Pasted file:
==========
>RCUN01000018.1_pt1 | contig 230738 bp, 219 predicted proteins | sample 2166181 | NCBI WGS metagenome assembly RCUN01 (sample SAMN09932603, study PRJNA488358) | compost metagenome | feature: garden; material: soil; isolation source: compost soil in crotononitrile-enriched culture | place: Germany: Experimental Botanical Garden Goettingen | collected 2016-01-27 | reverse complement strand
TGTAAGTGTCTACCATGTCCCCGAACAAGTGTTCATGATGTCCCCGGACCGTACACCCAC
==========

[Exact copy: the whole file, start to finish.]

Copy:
>RCUN01000018.1_pt1 | contig 230738 bp, 219 predicted proteins | sample 2166181 | NCBI WGS metagenome assembly RCUN01 (sample SAMN09932603, study PRJNA488358) | compost metagenome | feature: garden; material: soil; isolation source: compost soil in crotononitrile-enriched culture | place: Germany: Experimental Botanical Garden Goettingen | collected 2016-01-27 | reverse complement strand
TGTAAGTGTCTACCATGTCCCCGAACAAGTGTTCATGATGTCCCCGGACCGTACACCCAC